Epilepsy

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Epilepsy by Mind Map: Epilepsy

1. System

1.1. Neurological

2. Functional Health Patterns

2.1. Health perception/health management

2.1.1. Risk for fall

2.1.2. Risk for injury

2.1.3. Risk for suffocation

2.1.4. Risk for trauma

2.2. Elimination

2.2.1. Stress urinary incontinence

2.3. Activity-exercise

2.3.1. Fatigue

2.3.2. Ineffective airway clearance

2.3.3. Risk for activity intolerance

2.3.4. Wandering

2.4. Sleep-rest

2.4.1. Disturbed sleep pattern

2.4.2. Sleep deprivation

2.5. Cognitive-perceptual

2.5.1. Acute confusion

2.5.2. Disturbed sensory perception (visual, auditory, kinesthetic, gustatory, tactile, olfactory)

2.5.3. Impaired comfort

2.5.4. Impaired memory

2.6. Self-perception/self-concept

2.6.1. Anxiety

2.6.2. Chronic low self esteem

2.6.3. Disturbed body image

2.6.4. Fear

2.6.5. Hopelessness

2.6.6. Ineffective impulse control

2.6.7. Powerlessness

2.6.8. Readiness for enhanced hope

2.6.9. Readiness for enhanced self concept

2.6.10. Risk for loneliness

2.6.11. Risk for self directed violence

2.7. Role-relationship

2.7.1. Chronic sorrow

2.7.2. Impaired social interaction

2.7.3. Interrupted family processes

2.7.4. Social isolation

2.8. Coping-stress tolerance

2.8.1. Compromised family coping

2.8.2. Impaired mood regulation

2.8.3. Impaired resilience

2.8.4. Ineffective coping

2.8.5. Post-trauma syndrome

2.8.6. Readiness for enhanced coping/family coping

2.8.7. Stress overload

3. Pathophysiology

3.1. Cause

3.1.1. No general identifiable cause

3.1.2. Genetics

3.1.2.1. Certain genes linked to having epilepsy

3.1.2.2. Certain genes linked to making pt more sensitive to some environmental conditions that trigger seizures

3.1.3. Head trauma

3.1.3.1. Serious trauma such as car accident or other blow to the head can injure the brain and cause seizures

3.1.4. Stroke

3.1.4.1. Leading cause of development of epilepsy in adults over the age of 35

3.1.4.2. Tumor

3.1.5. Infectious disease

3.1.5.1. Meningitis

3.1.5.2. AIDS

3.1.5.3. Viral encephalitis

3.1.6. Prenatal injury

3.1.6.1. Damage to the brain in utero such as the mother having an infection, poor nutrition, etc can cause epilepsy in fetus

3.1.6.2. Some seizures occur when children come down with high fever, but this does not necessarily produce diagnosis of epilepsy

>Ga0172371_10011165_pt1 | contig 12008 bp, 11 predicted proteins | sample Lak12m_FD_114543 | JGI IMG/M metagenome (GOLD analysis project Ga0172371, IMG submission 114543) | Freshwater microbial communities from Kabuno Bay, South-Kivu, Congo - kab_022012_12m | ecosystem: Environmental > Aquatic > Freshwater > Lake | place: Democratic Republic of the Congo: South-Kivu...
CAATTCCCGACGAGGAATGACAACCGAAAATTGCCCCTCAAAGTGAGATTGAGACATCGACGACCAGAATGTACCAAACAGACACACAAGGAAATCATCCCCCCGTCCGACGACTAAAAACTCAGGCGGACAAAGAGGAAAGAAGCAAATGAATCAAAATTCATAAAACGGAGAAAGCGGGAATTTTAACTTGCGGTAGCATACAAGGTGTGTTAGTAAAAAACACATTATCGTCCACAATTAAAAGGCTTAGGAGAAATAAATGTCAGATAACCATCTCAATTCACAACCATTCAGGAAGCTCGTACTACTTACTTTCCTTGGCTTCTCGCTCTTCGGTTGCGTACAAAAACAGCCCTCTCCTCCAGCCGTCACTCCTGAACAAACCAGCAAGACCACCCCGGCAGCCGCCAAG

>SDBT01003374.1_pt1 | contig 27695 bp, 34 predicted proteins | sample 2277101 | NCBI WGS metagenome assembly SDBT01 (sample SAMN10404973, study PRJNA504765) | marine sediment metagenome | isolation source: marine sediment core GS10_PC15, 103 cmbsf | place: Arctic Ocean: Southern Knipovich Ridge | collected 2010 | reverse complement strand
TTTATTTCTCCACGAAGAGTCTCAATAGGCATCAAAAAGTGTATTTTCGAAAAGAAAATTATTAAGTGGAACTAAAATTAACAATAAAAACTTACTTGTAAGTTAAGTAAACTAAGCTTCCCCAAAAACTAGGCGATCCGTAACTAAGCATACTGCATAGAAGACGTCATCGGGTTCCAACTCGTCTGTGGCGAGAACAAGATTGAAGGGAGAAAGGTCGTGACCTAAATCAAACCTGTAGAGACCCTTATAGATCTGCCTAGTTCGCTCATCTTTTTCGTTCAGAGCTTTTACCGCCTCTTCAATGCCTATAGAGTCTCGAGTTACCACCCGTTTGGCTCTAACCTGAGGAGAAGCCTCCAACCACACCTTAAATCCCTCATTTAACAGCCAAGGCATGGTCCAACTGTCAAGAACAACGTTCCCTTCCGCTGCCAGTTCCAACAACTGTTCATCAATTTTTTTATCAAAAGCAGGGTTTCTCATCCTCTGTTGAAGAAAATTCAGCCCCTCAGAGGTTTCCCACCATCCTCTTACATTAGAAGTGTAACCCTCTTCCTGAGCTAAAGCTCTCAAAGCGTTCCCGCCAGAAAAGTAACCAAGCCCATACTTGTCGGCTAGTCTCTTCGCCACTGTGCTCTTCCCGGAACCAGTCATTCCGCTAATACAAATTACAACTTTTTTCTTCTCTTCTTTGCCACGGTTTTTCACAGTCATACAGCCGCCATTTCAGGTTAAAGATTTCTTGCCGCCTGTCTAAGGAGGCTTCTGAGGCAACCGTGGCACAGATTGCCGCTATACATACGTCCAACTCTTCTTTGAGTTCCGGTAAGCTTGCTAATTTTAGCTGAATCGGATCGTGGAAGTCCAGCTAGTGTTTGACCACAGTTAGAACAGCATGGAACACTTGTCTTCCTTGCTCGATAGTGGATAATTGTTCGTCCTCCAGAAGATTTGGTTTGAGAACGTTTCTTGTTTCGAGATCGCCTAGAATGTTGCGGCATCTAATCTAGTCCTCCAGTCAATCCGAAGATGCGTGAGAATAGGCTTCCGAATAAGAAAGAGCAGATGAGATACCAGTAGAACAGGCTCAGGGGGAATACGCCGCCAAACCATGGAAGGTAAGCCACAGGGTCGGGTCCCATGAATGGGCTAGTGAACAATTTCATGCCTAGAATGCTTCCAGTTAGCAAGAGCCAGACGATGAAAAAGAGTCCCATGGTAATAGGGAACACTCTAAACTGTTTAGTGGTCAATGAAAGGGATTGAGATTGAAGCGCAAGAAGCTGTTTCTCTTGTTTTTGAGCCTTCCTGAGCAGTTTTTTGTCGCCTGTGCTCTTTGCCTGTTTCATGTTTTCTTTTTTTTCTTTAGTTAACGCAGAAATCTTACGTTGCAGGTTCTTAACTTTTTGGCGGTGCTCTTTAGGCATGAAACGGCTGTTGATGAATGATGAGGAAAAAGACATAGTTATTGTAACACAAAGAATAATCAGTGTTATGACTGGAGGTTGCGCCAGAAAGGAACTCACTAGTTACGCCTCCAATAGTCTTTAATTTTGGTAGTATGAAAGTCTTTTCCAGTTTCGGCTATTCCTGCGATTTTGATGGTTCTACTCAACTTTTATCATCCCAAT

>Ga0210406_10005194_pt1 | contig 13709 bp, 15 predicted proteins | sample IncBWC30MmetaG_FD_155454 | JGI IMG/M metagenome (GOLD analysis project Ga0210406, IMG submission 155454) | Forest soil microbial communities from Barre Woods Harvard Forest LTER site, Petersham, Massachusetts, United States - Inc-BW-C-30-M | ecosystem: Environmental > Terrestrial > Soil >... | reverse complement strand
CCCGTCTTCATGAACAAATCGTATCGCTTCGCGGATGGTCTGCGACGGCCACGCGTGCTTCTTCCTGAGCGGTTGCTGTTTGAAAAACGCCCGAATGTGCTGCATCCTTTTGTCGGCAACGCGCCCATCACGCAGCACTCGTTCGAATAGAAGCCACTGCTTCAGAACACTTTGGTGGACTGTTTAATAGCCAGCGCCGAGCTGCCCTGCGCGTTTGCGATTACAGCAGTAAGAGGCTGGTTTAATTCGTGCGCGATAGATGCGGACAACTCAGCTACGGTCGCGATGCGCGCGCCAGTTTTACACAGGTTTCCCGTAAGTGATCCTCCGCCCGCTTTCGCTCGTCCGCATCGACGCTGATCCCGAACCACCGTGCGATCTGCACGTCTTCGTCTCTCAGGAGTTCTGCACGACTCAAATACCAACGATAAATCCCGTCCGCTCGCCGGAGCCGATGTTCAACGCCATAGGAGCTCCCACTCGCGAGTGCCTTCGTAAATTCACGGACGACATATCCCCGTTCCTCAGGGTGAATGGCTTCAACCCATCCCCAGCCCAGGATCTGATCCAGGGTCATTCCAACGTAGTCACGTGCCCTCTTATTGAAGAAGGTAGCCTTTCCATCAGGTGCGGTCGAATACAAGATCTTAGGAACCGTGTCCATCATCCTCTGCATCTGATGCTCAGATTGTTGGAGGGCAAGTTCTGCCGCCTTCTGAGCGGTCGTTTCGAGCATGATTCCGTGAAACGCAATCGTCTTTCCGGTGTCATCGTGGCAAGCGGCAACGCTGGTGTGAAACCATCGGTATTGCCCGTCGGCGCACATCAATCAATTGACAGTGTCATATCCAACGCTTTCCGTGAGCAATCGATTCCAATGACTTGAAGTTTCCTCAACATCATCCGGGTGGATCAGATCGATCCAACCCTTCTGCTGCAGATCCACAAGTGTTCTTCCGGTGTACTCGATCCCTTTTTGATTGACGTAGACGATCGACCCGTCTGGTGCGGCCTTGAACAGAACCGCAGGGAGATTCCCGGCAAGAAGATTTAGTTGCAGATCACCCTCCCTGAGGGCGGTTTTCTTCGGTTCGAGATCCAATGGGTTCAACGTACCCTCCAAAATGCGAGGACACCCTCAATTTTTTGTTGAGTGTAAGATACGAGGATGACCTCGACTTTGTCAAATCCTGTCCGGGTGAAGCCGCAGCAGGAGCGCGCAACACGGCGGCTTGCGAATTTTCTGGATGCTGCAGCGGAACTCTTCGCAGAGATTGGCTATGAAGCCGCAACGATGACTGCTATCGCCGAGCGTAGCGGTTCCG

4. Assessment

4.1. Neurological focused assessment with subjective and objective portions

4.1.1. Subjective

4.1.1.1. Questions about lifestyle, health perception, personal history, family history, possible risk factors

4.1.2. Objective

4.1.2.1. Test behavior, motor function, mental function to create diagnosis and determine type/cause of epilepsy

4.1.2.2. Blood tests to check for infection or genetic conditions that may cause onset of epilepsy

4.1.2.3. Imaging

4.1.2.3.1. EEG: record electrical activity of brain, areas affected

4.1.2.3.2. CT: Detect tumors, bleeds, cysts that cause seizures

4.1.2.3.3. MRI: lesions and abnormalities; FMRI: measure changes in blood flow

4.1.2.3.4. Curry analysis

5. Complications

5.1. Psychosocial

5.1.1. Loss of independence

5.1.2. Unemployment

5.1.3. Decreased physical activity

5.2. Complications with treatment

5.2.1. Some epilepsy medications have negative side effects, such as severe mood swings, rashes, nausea, more seizures

5.2.2. Some medications cause birth defects if mother takes them during pregnancy

5.2.3. Some medications do not work for some pt at all, which may cause frustration and additional psychological issues

5.2.4. If surgery is done (remove corpus callosum), there is risk for damage

5.3. Pathological

5.3.1. Permanent brain damage

5.3.1.1. "Status epilepticus" is a seizure for more than 5 minutes, or several seizures in a row without regaining consciousness from the last one

5.3.1.1.1. The impaired function and trauma poses risk for permanent damage, though rare

5.3.2. SUDEP (sudden unexplained death in epilepsy)

5.3.2.1. May be related to heart and respiratory complications from epilepsy